The vital strategy of the U. S. Army is to deploy the organization’s resources effectively and accordingly to internal and external changes, capabilities, and opportunities. Spangenberg and Theron (2013) claim that strategy creation may be supported by continuous monitoring of the external environment and defining opportunities and threats. The most appropriate Morgan metaphor that describes the functionality of the U. S. Army is Organization as a Machine (Tohidian & Rahimian, 2019).
The organization aims to search and utilize recruits efficiently. In this context, U. S. Army operates like a machine. Additionally, the organization implies strict and detailed regulations, an uncompromising approach, and an unbending hierarchical structure. Responsibilities are divided among organization members with specific roles, and each individual submits to a common goal of the U. S. Army, namely national and global security.
Bolman and Deal’s four-frame model includes structural, human resource, political and symbolic. The structural frame depicts the U.S. Army because it concentrates on military operations with a description of the exact tasks, measurable goals, well-defined roles, and training (Holmes & Skull, 2019). The structural frame illustrates the organization as a machine, which is managed methodically and objectively. Additionally, the U.S. Army strives for the efficiency and reliability of the total organizational system.
The structural reframing reflects the effectiveness of the context/perspective of the interactivity within the U. S. Army’s business model through directing strategy development and an effective management system. Thus, the structural reframing assists with better human resource management, key partners’ and new recruiters’ search, and revenue sources’ maintenance. Furthermore, the secondary frame that may represent the U. S. Army business model is the human resource frame. Human resources are of high importance to the U. S. Army as the value proposition suggests that the organization provides recruits with the opportunity to develop professional and personal skills.
Consequently, the human resource frame values guidance, support, and motivation (Holmes & Skull, 2019). Accordingly, the U. S. Army enables organization members with different benefits, training, remuneration, and professional growth. Hence, this frame strengthens the recruits, specialists, officers, and their needs. The human resources frame empowers diversification of the organization by attracting new specialists and developing international cooperation, and consequently, obtaining new sources of income.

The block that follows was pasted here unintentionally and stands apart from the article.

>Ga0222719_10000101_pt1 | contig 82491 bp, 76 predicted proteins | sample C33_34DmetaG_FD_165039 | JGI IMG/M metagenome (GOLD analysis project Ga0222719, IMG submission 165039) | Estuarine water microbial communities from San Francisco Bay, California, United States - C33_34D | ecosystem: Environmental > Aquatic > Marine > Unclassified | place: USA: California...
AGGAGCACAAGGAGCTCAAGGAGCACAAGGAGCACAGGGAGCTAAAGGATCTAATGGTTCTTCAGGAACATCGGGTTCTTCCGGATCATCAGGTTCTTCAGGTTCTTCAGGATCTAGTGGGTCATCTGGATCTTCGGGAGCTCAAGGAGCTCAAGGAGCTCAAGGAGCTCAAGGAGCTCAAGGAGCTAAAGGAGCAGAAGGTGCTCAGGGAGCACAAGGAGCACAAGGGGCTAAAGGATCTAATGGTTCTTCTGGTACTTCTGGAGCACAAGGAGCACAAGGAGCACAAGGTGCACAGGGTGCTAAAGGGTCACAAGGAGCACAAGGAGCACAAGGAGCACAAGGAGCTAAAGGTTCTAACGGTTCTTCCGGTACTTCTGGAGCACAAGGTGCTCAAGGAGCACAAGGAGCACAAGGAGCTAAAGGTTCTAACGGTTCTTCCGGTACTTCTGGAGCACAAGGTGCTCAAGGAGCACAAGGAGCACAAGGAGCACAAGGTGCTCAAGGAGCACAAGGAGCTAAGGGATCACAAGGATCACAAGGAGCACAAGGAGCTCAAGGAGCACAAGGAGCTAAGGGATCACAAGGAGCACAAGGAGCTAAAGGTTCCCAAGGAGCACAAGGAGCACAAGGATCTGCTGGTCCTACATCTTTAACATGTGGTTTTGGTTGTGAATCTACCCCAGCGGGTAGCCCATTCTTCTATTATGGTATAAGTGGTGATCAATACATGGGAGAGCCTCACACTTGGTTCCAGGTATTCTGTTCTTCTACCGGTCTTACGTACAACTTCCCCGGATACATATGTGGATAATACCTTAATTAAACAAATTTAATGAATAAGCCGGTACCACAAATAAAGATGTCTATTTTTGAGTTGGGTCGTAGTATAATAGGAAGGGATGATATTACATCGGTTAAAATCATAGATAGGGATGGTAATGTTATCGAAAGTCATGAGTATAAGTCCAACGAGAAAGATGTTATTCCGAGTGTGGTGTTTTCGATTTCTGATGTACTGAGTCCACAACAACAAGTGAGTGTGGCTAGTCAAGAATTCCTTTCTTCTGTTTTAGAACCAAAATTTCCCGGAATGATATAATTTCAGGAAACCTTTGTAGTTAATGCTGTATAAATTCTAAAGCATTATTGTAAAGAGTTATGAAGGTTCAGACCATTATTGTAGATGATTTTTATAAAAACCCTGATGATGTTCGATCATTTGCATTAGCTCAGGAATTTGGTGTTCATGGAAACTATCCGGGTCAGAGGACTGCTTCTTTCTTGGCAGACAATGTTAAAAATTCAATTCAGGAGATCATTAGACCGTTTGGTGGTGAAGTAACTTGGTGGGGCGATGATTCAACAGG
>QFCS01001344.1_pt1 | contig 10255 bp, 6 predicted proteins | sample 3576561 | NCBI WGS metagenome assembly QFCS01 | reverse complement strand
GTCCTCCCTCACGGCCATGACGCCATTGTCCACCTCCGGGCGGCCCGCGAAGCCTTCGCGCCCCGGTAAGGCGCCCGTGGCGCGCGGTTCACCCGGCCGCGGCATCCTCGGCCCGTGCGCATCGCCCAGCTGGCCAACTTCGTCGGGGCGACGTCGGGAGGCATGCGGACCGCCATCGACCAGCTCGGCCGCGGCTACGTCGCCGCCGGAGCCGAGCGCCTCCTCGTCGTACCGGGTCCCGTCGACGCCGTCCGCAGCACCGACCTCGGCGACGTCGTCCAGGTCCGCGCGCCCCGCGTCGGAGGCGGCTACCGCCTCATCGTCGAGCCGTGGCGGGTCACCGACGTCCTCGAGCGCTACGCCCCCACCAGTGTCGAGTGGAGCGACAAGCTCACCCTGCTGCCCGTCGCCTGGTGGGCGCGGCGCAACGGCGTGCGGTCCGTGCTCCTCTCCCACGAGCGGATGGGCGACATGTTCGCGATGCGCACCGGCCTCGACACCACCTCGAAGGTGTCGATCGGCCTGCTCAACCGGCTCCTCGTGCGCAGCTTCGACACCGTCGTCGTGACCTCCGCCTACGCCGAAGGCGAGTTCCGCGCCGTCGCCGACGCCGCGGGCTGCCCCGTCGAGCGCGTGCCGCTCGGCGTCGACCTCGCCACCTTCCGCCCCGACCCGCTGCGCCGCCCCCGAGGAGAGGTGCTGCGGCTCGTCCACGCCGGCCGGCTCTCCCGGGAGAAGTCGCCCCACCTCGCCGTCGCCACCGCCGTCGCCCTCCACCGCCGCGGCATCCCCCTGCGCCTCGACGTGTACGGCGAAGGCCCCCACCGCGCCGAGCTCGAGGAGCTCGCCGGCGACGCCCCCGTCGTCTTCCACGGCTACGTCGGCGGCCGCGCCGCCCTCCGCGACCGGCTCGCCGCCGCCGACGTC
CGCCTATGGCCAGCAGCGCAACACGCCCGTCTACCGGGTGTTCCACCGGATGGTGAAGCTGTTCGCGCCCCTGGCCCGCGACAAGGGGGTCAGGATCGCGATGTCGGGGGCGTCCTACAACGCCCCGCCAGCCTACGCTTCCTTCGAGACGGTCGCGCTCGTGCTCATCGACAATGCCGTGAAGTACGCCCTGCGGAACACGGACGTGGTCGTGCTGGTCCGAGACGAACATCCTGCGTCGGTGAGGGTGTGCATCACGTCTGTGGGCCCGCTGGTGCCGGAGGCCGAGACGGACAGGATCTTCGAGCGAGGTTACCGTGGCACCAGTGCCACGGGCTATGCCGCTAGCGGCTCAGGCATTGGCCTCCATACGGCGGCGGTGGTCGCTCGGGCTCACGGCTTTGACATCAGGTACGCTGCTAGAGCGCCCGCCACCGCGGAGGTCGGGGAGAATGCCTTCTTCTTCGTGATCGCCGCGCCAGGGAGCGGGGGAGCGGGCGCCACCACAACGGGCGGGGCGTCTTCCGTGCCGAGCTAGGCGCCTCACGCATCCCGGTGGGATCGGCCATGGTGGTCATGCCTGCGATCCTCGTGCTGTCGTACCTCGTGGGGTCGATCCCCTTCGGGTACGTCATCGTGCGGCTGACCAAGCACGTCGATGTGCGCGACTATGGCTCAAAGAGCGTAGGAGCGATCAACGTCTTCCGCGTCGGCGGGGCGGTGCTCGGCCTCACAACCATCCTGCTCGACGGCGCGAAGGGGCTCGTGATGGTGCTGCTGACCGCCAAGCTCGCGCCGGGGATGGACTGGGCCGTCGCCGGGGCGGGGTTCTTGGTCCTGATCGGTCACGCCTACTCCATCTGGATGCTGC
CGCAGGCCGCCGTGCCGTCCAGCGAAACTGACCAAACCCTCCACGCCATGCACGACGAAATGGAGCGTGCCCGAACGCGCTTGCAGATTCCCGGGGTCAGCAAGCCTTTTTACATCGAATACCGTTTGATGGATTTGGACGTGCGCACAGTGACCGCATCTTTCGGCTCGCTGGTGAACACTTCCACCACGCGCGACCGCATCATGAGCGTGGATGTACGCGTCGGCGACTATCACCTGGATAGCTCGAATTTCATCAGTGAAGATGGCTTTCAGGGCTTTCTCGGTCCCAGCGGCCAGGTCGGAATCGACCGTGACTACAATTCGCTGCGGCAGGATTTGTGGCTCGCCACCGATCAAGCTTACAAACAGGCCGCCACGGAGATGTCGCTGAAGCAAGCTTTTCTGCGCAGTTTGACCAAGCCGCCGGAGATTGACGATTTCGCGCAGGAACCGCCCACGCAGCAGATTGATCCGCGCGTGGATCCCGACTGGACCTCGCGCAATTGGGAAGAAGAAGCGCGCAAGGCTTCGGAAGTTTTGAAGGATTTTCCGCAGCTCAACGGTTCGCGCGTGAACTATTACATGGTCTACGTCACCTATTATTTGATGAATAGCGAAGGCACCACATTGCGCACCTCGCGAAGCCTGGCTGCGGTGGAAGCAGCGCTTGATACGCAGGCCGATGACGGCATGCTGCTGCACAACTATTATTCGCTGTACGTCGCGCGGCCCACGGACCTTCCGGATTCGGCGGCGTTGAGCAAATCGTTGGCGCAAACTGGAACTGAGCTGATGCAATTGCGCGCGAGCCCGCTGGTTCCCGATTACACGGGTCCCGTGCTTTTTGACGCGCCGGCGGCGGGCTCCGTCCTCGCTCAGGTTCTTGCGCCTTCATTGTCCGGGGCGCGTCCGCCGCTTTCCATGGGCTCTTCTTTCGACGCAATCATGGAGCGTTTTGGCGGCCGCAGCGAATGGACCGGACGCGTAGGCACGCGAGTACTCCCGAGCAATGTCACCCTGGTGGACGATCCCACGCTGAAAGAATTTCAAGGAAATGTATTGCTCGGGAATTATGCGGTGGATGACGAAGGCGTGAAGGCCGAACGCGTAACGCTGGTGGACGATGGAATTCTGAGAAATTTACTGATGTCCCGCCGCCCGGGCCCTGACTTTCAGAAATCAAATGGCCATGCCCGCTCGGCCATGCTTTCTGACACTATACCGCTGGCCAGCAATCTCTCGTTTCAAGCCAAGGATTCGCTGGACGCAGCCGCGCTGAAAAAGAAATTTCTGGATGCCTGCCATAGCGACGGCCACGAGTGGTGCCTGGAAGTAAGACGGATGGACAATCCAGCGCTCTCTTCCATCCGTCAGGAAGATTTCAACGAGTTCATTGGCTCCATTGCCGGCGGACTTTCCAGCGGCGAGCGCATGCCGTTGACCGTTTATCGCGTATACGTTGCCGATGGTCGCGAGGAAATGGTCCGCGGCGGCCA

Before providing examples of the patterns depicted by the canvas, it is necessary to introduce the definition. Osterwalder and Pigneur (2013) state that the patterns relate to the business model blocks with homogeneous characteristics. In fact, the significant patterns in the U. S. Army’s business model are quality, compliance, and risk patterns. According to Fellman et al. (2019), these patterns address the issue of providing a high quality of operations and compliance with legal regulations and guidelines. For instance, during the U. S. military operations, risk patterns enable the safety and security of the representatives and the system itself.
Essentially, resource patterns related to the U. S. Army are the roles and responsibilities as well as the distribution of the human resources among the organization. Fellman et al. (2019) suggest that resource patterns deal with the transference of tasks, roles, supervision, and authorization between organization members. Thus, resource patterns are visible in the U. S. Army’s decisions regarding crucial operations, partnerships, and even cost structure management.
To summarize, the U. S. Army’s strategy is to conduct effective military operations, attract new resources, find mutually beneficial partnerships, and maintain the combat capability, mobilization readiness of troops, and development of organizational activities.
Fellmann, M., Koschmider, A., Laue, R., Schoknecht, A., & Vetter, A. (2019). Business process model patterns: State-of-the-art research classification and taxonomy. Business Process Management Journal, 25(5), 972-994. Web.
Holmes, W. T., & Skull, W. R. (2019). Reframing organizations through leadership communications: The four frames of leadership viewed through motivating language. Development and Learning in Organizations, 33(5), 16-19. Web.
Osterwalder, A., and Pigneur, Y. (2013). Business model generation: A handbook for visionaries, game changers, and challengers. Wiley.
Spangenberg, H., & Theron, C. (2013). A critical review of the burke-litwin model of leadership, change and performance. Management Dynamics, 22(2), 29-48. Web.
Tohidian, I., & Rahimian, H. (2019). Bringing Morgan’s metaphors in organization contexts: An essay review. Cogent Business & Management, 6(1). Web.